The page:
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Industrial Temperature Measuring Equipment

The Measuring Principle

The resistance thermometer uses a temperature-dependent resistor as a measuring sensor. Thanks to a bridge circuit, the resistance change is converted into an electrical signal.

The advantages over the thermocouples are primarily a much higher electrical signal, a predominantly linear characteristic curve and higher long-term stability. Also, no reference junction is required. However, one disadvantage is a maximum temperature range of only approx. 800 °C.

The Measuring Resistors

These are usually made of Nickel or Platinum in compliance with DIN 43762 1986-3.

Depending on the rated value (resistance value at 0 °C), we refer to Pt/Ni100, Pt/Ni500 or Pt/Ni1000 sensors. The numerical value is the resistance value in Ohm. Nickel sensors are less expensive and have a greater measuring variable sensitivity than Platinum sensors, however they also have the following disadvantages:

  • Low temperature range
  • Poor corrosion-resistance
  • Poor precision or linearity
  • More difficult to produce

Typ. measuring range Platinum thermometer:  -200°C... +850 °C
Typ. measuring range Nickel thermometer: -60 °C ... +240 °C

It can be used universally in almost all application areas, particularly for the following requirements

  • Temperature ranges up to 800 °C
  • Vibration resistance
  • Long-term stability
  • Robust
  • Precision

Resistance thermometers are available in a number of versions with respect to their casing shape. Some of these are described and/or specified in standards.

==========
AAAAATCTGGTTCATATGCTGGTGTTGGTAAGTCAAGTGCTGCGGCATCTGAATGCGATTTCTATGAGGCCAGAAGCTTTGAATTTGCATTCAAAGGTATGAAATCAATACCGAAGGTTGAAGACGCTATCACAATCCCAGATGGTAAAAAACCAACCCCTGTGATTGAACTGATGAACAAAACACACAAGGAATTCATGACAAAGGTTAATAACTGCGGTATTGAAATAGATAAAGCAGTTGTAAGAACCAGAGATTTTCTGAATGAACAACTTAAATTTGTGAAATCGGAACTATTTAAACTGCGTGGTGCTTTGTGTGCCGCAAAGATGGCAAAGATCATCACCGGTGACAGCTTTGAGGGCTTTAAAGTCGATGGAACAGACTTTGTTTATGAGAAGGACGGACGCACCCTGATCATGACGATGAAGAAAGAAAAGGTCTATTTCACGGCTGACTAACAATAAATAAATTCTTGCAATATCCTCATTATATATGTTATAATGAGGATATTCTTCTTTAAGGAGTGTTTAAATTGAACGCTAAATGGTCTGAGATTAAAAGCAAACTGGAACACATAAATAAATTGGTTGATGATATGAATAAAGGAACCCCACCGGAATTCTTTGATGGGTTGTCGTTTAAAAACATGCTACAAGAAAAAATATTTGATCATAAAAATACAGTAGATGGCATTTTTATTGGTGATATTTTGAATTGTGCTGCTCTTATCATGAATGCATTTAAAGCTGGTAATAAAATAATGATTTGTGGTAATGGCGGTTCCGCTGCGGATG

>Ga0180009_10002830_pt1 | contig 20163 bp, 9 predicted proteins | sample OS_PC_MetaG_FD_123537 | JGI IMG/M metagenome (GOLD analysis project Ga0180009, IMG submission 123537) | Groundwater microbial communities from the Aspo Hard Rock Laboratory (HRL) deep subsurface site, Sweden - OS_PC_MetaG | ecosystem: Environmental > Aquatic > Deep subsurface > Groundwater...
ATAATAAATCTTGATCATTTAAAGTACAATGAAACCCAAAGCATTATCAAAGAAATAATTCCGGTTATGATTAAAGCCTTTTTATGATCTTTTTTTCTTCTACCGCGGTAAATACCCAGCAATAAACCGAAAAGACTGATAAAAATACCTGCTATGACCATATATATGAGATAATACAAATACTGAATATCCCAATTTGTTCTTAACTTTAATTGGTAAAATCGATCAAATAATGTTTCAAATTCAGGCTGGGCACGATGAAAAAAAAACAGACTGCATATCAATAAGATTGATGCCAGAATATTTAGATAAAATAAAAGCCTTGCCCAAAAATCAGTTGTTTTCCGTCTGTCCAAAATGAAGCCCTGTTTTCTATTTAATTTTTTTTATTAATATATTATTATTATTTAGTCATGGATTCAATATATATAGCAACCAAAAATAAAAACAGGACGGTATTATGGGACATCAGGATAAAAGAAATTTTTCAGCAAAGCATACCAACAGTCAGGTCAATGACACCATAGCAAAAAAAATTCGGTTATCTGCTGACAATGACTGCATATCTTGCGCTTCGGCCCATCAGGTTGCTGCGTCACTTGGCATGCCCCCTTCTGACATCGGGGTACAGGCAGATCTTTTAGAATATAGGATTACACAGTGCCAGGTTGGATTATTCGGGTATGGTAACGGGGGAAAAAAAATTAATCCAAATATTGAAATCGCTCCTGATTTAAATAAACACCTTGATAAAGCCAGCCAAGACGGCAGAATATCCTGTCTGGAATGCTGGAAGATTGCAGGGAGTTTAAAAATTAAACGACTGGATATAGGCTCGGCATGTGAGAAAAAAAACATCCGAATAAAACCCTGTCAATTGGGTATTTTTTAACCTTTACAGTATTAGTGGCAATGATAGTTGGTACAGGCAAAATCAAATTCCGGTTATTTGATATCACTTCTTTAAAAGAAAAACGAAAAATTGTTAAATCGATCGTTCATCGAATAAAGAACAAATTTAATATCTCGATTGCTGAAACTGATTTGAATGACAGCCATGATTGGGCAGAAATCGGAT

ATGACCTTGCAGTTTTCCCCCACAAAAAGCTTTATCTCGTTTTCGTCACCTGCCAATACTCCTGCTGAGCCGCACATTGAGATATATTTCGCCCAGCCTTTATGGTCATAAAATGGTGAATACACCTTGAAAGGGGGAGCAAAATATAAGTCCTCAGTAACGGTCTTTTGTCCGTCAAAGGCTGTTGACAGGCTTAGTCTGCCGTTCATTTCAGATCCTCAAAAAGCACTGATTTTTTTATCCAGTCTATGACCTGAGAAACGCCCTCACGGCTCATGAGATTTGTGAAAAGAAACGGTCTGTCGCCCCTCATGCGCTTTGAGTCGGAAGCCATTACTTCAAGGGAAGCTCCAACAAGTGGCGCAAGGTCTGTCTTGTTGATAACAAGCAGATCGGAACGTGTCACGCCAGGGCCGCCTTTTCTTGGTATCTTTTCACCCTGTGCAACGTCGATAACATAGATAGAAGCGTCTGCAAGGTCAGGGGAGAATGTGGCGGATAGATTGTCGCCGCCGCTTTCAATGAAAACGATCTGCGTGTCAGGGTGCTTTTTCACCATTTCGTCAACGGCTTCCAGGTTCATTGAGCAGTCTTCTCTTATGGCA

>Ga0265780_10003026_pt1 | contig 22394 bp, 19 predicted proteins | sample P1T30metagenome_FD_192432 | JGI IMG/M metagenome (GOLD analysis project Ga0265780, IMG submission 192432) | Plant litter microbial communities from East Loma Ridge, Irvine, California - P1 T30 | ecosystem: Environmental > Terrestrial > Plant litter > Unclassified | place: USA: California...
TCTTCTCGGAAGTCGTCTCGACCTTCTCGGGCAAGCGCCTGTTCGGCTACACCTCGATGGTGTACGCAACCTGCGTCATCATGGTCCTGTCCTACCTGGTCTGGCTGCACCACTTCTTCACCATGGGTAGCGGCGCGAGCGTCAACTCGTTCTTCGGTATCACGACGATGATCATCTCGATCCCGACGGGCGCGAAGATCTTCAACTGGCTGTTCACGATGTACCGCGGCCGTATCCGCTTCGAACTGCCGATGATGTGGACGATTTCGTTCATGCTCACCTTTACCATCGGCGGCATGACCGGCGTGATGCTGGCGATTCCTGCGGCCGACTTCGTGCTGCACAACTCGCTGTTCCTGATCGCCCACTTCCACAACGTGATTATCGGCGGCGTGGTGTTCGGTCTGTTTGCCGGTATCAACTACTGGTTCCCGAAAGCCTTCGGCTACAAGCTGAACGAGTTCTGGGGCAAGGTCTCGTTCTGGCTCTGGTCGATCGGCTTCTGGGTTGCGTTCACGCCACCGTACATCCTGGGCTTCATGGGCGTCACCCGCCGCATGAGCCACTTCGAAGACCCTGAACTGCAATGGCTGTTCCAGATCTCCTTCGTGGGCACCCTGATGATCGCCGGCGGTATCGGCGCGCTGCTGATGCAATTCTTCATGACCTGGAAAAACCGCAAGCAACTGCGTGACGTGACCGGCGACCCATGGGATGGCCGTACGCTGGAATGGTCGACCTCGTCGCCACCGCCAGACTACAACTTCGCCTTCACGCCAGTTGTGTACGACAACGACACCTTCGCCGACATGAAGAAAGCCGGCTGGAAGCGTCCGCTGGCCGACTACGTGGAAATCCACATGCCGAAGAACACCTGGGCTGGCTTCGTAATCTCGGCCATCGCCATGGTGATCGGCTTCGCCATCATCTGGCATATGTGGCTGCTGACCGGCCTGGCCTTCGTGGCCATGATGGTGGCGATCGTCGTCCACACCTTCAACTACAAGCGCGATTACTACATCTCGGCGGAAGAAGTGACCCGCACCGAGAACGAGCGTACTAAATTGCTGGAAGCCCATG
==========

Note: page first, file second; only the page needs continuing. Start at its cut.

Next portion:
Resistance thermometers are also used in the following sectors:

  • Chemical industry
  • Petrochemical industry
  • Pharmaceutical industry
  • Energy management
  • Machine construction
  • Food and beverage industry
  • Mining

The Connection Types

If a resistance thermometer is used to measure the temperature, bear in mind that the measuring result is influenced by the resistance of the selected power supply cable.

A differentiation is made between three common circuits:
Two, Three and Four-wire Circuits

In the case of the two-wire circuit, the power supply cable resistance is completely recorded by the measuring circuit of the bridge. In modern control units with two-wire circuits, the influence of the cable resistance can be compensated with a trimming resistor.
When using a three-wire circuit, the power cable resistance is eliminated (Wheatstone measuring bridge).  
The most precise measurements can be achieved with a four-wire circuit because for this connection type neither the power cable resistance nor the ambient temperature of the connection cable have any impact.

LÜTZE temperature converters of the LCIS and LCON series assume important functions

In addition to the galvanic separation of signals between harsh industrial environments and downstream electronics, the LÜTZE temperature converters compensate the potential deltas caused by larger distances. Also, the LÜTZE components allow the small measuring signals to be converted into standard signals.

In addition, the temperature converters of the LCON series allow configuration via FDT/DTM, which enables flexible adjustment to various sensors and applications via software.